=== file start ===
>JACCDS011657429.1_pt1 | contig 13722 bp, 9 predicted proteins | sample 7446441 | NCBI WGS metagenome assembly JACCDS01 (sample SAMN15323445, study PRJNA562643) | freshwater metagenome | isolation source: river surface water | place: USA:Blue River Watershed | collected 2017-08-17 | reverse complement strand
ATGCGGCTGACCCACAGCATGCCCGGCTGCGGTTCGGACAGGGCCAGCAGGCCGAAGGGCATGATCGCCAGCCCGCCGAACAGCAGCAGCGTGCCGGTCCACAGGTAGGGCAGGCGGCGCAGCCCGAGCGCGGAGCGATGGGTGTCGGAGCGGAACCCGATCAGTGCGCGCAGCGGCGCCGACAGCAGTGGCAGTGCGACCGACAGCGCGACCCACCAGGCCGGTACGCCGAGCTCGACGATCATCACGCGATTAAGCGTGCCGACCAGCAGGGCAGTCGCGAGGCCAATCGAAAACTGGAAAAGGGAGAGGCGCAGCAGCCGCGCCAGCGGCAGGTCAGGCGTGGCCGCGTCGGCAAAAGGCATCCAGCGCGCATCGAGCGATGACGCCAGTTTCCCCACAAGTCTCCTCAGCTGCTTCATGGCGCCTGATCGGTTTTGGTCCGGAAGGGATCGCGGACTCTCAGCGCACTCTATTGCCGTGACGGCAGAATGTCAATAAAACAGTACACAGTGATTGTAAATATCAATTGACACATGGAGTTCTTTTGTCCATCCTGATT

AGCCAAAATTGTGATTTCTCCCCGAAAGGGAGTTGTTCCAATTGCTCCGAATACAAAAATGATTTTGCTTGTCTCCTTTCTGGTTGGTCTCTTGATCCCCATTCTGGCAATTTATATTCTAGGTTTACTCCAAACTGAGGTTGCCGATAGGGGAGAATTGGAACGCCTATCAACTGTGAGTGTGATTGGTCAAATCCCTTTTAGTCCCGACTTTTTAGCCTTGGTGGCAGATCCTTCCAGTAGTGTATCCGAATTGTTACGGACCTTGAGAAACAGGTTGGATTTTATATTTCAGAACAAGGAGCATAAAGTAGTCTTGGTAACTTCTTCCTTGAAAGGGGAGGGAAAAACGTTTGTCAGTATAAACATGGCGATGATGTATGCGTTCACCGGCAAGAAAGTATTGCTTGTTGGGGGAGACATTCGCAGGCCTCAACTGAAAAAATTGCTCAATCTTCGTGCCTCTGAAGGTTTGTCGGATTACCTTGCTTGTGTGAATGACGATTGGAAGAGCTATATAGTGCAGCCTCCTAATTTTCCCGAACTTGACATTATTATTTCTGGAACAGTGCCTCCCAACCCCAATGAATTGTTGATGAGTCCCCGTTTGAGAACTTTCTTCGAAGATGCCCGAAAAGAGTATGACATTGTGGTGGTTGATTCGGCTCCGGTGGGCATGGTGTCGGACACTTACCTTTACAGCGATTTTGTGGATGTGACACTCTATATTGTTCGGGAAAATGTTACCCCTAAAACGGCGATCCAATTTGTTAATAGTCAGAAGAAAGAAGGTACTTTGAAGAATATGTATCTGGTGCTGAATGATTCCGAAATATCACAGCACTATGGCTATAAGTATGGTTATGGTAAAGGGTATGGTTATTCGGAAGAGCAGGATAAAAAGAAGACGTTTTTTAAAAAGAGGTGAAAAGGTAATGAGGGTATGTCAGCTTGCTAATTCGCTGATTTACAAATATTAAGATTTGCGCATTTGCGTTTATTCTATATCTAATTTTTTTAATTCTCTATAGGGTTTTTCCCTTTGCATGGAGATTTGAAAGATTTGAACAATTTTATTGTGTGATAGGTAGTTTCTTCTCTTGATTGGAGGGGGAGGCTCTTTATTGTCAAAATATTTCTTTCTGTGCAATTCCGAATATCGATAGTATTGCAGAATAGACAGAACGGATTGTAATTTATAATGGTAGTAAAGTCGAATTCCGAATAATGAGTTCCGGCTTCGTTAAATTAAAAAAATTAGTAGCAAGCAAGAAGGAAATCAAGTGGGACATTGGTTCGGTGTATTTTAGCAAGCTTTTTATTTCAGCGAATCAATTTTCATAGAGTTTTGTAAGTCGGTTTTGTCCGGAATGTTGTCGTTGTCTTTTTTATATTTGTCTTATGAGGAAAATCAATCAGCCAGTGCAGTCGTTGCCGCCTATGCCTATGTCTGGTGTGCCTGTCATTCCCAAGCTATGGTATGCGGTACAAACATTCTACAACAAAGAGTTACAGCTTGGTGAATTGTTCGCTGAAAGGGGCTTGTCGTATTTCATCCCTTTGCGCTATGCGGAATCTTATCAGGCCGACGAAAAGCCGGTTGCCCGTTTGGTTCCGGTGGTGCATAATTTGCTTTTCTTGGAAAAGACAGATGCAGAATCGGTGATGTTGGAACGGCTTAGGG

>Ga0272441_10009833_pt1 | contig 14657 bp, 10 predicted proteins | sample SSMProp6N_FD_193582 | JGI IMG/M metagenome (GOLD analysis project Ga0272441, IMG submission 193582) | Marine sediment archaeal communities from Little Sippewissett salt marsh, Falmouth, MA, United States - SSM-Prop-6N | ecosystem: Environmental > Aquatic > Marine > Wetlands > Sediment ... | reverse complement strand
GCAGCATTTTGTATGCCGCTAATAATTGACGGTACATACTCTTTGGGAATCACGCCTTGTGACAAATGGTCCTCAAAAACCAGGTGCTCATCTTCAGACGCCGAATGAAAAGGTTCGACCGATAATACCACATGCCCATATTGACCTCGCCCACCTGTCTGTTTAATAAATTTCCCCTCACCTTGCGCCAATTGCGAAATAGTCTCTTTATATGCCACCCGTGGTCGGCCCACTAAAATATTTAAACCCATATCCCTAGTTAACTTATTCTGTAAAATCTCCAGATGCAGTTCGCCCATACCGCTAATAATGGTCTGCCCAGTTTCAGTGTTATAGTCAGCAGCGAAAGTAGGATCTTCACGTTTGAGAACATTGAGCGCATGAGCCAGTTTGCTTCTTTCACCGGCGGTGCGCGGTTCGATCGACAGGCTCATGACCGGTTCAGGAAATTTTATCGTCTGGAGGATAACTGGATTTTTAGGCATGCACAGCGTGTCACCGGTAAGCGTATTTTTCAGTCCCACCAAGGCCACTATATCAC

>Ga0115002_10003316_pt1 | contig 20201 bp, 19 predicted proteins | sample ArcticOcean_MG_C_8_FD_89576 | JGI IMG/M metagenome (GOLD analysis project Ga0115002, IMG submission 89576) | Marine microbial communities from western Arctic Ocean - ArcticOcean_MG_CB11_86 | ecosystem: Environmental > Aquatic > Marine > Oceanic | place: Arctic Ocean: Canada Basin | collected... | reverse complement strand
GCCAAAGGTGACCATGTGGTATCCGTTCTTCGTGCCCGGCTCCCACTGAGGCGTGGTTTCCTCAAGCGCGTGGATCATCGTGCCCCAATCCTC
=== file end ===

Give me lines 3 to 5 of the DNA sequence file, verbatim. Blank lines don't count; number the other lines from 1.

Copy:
AGCCAAAATTGTGATTTCTCCCCGAAAGGGAGTTGTTCCAATTGCTCCGAATACAAAAATGATTTTGCTTGTCTCCTTTCTGGTTGGTCTCTTGATCCCCATTCTGGCAATTTATATTCTAGGTTTACTCCAAACTGAGGTTGCCGATAGGGGAGAATTGGAACGCCTATCAACTGTGAGTGTGATTGGTCAAATCCCTTTTAGTCCCGACTTTTTAGCCTTGGTGGCAGATCCTTCCAGTAGTGTATCCGAATTGTTACGGACCTTGAGAAACAGGTTGGATTTTATATTTCAGAACAAGGAGCATAAAGTAGTCTTGGTAACTTCTTCCTTGAAAGGGGAGGGAAAAACGTTTGTCAGTATAAACATGGCGATGATGTATGCGTTCACCGGCAAGAAAGTATTGCTTGTTGGGGGAGACATTCGCAGGCCTCAACTGAAAAAATTGCTCAATCTTCGTGCCTCTGAAGGTTTGTCGGATTACCTTGCTTGTGTGAATGACGATTGGAAGAGCTATATAGTGCAGCCTCCTAATTTTCCCGAACTTGACATTATTATTTCTGGAACAGTGCCTCCCAACCCCAATGAATTGTTGATGAGTCCCCGTTTGAGAACTTTCTTCGAAGATGCCCGAAAAGAGTATGACATTGTGGTGGTTGATTCGGCTCCGGTGGGCATGGTGTCGGACACTTACCTTTACAGCGATTTTGTGGATGTGACACTCTATATTGTTCGGGAAAATGTTACCCCTAAAACGGCGATCCAATTTGTTAATAGTCAGAAGAAAGAAGGTACTTTGAAGAATATGTATCTGGTGCTGAATGATTCCGAAATATCACAGCACTATGGCTATAAGTATGGTTATGGTAAAGGGTATGGTTATTCGGAAGAGCAGGATAAAAAGAAGACGTTTTTTAAAAAGAGGTGAAAAGGTAATGAGGGTATGTCAGCTTGCTAATTCGCTGATTTACAAATATTAAGATTTGCGCATTTGCGTTTATTCTATATCTAATTTTTTTAATTCTCTATAGGGTTTTTCCCTTTGCATGGAGATTTGAAAGATTTGAACAATTTTATTGTGTGATAGGTAGTTTCTTCTCTTGATTGGAGGGGGAGGCTCTTTATTGTCAAAATATTTCTTTCTGTGCAATTCCGAATATCGATAGTATTGCAGAATAGACAGAACGGATTGTAATTTATAATGGTAGTAAAGTCGAATTCCGAATAATGAGTTCCGGCTTCGTTAAATTAAAAAAATTAGTAGCAAGCAAGAAGGAAATCAAGTGGGACATTGGTTCGGTGTATTTTAGCAAGCTTTTTATTTCAGCGAATCAATTTTCATAGAGTTTTGTAAGTCGGTTTTGTCCGGAATGTTGTCGTTGTCTTTTTTATATTTGTCTTATGAGGAAAATCAATCAGCCAGTGCAGTCGTTGCCGCCTATGCCTATGTCTGGTGTGCCTGTCATTCCCAAGCTATGGTATGCGGTACAAACATTCTACAACAAAGAGTTACAGCTTGGTGAATTGTTCGCTGAAAGGGGCTTGTCGTATTTCATCCCTTTGCGCTATGCGGAATCTTATCAGGCCGACGAAAAGCCGGTTGCCCGTTTGGTTCCGGTGGTGCATAATTTGCTTTTCTTGGAAAAGACAGATGCAGAATCGGTGATGTTGGAACGGCTTAGGG

>Ga0272441_10009833_pt1 | contig 14657 bp, 10 predicted proteins | sample SSMProp6N_FD_193582 | JGI IMG/M metagenome (GOLD analysis project Ga0272441, IMG submission 193582) | Marine sediment archaeal communities from Little Sippewissett salt marsh, Falmouth, MA, United States - SSM-Prop-6N | ecosystem: Environmental > Aquatic > Marine > Wetlands > Sediment ... | reverse complement strand
GCAGCATTTTGTATGCCGCTAATAATTGACGGTACATACTCTTTGGGAATCACGCCTTGTGACAAATGGTCCTCAAAAACCAGGTGCTCATCTTCAGACGCCGAATGAAAAGGTTCGACCGATAATACCACATGCCCATATTGACCTCGCCCACCTGTCTGTTTAATAAATTTCCCCTCACCTTGCGCCAATTGCGAAATAGTCTCTTTATATGCCACCCGTGGTCGGCCCACTAAAATATTTAAACCCATATCCCTAGTTAACTTATTCTGTAAAATCTCCAGATGCAGTTCGCCCATACCGCTAATAATGGTCTGCCCAGTTTCAGTGTTATAGTCAGCAGCGAAAGTAGGATCTTCACGTTTGAGAACATTGAGCGCATGAGCCAGTTTGCTTCTTTCACCGGCGGTGCGCGGTTCGATCGACAGGCTCATGACCGGTTCAGGAAATTTTATCGTCTGGAGGATAACTGGATTTTTAGGCATGCACAGCGTGTCACCGGTAAGCGTATTTTTCAGTCCCACCAAGGCCACTATATCAC